Sian Ellis (session chair) is a psychoanalytic psychotherapist in private practice. She is a member of the Association for Group and Individual Psychotherapy (AGIP) and a registrant of the UKCP. She is also a member of The College of Psychoanalysts-UK, The Academy of Psychoanalysis and their Board of Governors.
Kevin Jones (speaker) - Starving Artist, Street Theatre and Political Activist 1979-86, Dip Art Therapy Goldsmiths 1986-87, Dip Psychoanalytic Psychotherapy and MA Psychotherapy and Social Studies 2001, private psychotherapy practice as member of Institute of Psychotherapy and Social Studies, UKCP Registered, 2000- present. Lecturer Art Psychotherapy Goldsmiths University of London, 2000-present. Interests include art and psychoanalysis in the age of the neo-liberal drive toward death.
Darian Leader (speaker, session chair) is a psychoanalyst practising in London and the current President of both the College of Psychoanalysts–UK and The Academy of Psychoanalysis. He is a member of the Centre for Freudian Analysis and Research. His books include Why do women write more letters than they post?, Freud's Footnotes, Stealing the Mona Lisa: what art stops us from seeing, Why do people get Ill? (with David Corfield) and The New black: mourning, melancholia and depression.
Phil Mollon (speaker) is a psychotherapist (Tavistock Society), psychoanalyst (British Psychoanalytical Society), and clinical psychologist (British Psychological Society). In addition to his work within the NHS, he has a small private practice. He has authored a number of books on trauma, dissociation, narcissism, shame, EMDR and, most recently, Psychoanalytic Energy Psychotherapy. With Richard Reeves, he is also co-author of the recent publication ‘The State Regulation of Psychotherapy: From Self-regulation to Self-mutilation?’ (Attachment: New Directions in Psychotherapy and Relational Psychoanalysis, Vol .3, Karnac 2009).
Haya Oakley (session chair, conference organiser) has been practising and teaching psychoanalysis in London for over thirty years. She is a member of The College of Psychoanalysts-UK, The Academy of Psychoanalysis, and their Board of Governors. She is also a member of The Guild of Psychotherapists and The Site for Contemporary Psychoanalysis.
Simona Revelli (conference organiser): psychoanalyst in private practice in London. Member of the Site for Contemporary Psychoanalysis, and The College of Psychoanalysts-UK, The Academy of Psychoanalysis and their Board of Governors. Affiliate member of CFAR. Was a UKCP registrant for many years but recently resigned. Over the last eight years also worked as a psychotherapist and consultant psychotherapist in the NHS, but recently resigned as a result of the corrupting effects of Agenda for Change and the Knowledge and Skills Framework on service delivery and clinical practice. Is the translator of a number of Italian psychoanalytic contributions, including the correspondence ‘Psychotherapy and psychoanalysis: forming or conforming?’, available through the website of The College. With Ian Parker, is co-editor of Psychoanalytic Practice and State Regulation (Karnac 2008), which contains the contributions made at the 2006 international conference organised in London by The College of Psychoanalysts-UK.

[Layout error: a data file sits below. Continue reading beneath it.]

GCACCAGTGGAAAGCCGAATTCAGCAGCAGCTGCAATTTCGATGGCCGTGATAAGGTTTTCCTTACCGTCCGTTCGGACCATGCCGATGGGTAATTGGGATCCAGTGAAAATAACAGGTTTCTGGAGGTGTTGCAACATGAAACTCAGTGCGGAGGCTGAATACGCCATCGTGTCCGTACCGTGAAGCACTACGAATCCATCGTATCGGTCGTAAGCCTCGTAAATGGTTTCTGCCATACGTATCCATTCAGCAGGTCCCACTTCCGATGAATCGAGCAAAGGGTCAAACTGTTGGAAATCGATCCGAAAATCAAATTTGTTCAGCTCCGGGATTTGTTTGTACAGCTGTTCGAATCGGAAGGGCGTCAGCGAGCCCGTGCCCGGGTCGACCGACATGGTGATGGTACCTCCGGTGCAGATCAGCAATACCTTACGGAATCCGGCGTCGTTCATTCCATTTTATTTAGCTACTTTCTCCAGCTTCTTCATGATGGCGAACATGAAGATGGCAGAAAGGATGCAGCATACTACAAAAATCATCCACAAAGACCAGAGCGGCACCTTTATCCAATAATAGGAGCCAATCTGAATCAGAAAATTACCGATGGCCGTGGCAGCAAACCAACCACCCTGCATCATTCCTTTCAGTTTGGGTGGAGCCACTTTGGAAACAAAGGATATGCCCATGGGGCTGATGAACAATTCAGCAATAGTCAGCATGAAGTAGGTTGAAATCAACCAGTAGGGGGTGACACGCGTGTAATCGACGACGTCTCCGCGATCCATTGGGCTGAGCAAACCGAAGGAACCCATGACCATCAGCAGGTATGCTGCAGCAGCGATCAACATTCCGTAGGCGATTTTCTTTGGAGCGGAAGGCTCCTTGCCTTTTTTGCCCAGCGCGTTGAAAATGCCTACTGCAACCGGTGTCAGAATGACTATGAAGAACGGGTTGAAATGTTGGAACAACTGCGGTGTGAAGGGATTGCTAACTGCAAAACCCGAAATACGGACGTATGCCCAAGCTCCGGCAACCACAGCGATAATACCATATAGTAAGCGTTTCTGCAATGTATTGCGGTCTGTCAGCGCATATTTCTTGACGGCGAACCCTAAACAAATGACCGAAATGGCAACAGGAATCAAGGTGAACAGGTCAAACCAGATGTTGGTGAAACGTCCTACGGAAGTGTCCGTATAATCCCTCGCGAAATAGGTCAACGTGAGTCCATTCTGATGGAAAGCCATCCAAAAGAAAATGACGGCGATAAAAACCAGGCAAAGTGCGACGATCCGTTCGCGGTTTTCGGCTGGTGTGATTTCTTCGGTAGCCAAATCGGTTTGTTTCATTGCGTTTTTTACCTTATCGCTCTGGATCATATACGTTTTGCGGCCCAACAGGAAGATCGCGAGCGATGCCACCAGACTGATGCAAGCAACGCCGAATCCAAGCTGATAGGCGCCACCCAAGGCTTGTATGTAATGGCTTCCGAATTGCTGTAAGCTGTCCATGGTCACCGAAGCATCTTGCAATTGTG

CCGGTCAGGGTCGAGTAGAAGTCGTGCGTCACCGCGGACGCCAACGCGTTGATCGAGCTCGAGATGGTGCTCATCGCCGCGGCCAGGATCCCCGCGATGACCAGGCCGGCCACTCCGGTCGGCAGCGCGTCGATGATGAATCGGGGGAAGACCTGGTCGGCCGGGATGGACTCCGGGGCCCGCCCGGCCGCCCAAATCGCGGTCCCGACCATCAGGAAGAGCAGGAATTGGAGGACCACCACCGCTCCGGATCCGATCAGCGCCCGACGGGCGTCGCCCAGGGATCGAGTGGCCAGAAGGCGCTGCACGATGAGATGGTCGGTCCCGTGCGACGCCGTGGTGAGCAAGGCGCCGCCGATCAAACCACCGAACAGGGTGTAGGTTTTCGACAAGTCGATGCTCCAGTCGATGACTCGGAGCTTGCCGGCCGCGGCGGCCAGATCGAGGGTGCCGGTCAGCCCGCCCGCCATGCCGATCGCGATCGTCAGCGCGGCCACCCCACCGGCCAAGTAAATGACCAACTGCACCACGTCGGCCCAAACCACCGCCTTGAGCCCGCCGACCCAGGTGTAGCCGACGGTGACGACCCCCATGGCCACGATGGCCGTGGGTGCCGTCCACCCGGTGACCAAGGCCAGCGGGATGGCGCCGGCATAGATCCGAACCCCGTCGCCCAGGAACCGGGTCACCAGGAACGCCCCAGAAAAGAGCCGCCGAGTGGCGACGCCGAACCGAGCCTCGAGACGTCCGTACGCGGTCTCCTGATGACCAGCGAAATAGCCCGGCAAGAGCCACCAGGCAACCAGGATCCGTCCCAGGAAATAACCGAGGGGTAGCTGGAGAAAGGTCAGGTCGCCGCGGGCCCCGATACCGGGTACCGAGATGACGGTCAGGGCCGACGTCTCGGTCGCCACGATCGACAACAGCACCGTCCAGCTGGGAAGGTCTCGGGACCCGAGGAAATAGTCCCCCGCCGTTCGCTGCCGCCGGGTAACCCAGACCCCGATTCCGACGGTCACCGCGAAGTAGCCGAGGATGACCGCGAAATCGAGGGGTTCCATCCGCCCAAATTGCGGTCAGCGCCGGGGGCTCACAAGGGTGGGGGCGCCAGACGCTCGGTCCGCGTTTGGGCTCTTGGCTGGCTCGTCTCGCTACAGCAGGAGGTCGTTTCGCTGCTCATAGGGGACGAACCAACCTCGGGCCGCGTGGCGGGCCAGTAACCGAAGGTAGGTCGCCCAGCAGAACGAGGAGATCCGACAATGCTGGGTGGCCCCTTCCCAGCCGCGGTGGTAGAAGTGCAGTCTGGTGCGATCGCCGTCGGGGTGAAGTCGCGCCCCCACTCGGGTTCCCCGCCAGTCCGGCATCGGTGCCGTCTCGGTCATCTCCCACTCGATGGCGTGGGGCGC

Joseph Suart (conference organiser) has worked in the mental health field since 1989, initially as a counsellor, and after training with The Guild of Psychotherapists in private practice in Cornwall. He also works with parents in an NHS Child and Family Service (CAMHS). He is a UKCP registrant and a member of The College of Psychoanalysts, the Academy of Psychoanalysis and their Board of Governors. He is keen to ensure that the independence and vitality of psychoanalytic theory and practice is maintained and allowed to flourish.
Paul Verhaeghe (speaker) is senior professor at the University of Ghent (Belgium) and head of the Department for Psychoanalysis and Counseling Psychology. He teaches clinical psychodiagnostics and psychoanalytic psychotherapy, and also works as a psychoanalyst in private practice. He is the author of Does the Woman Exist? (Other Press 1999) and On Being Normal and Other Disorders (Other Press 2004), which won the Goethe Award for Psychoanalytic Scholarship. His latest publication is New Studies of Old Villains (Other Press 2009).
Anne Worthington (speaker, conference organiser) practises as a psychoanalyst in south London and lectures in psychoanalysis at Middlesex University. She is a member of The Guild of Psychotherapists and its Training Committee, and of the Centre for Freudian Analysis and Research. She is also a member of The College of Psychoanalysts-UK and the Academy of Psychoanalysis, for which she acts as Honorary Treasurer.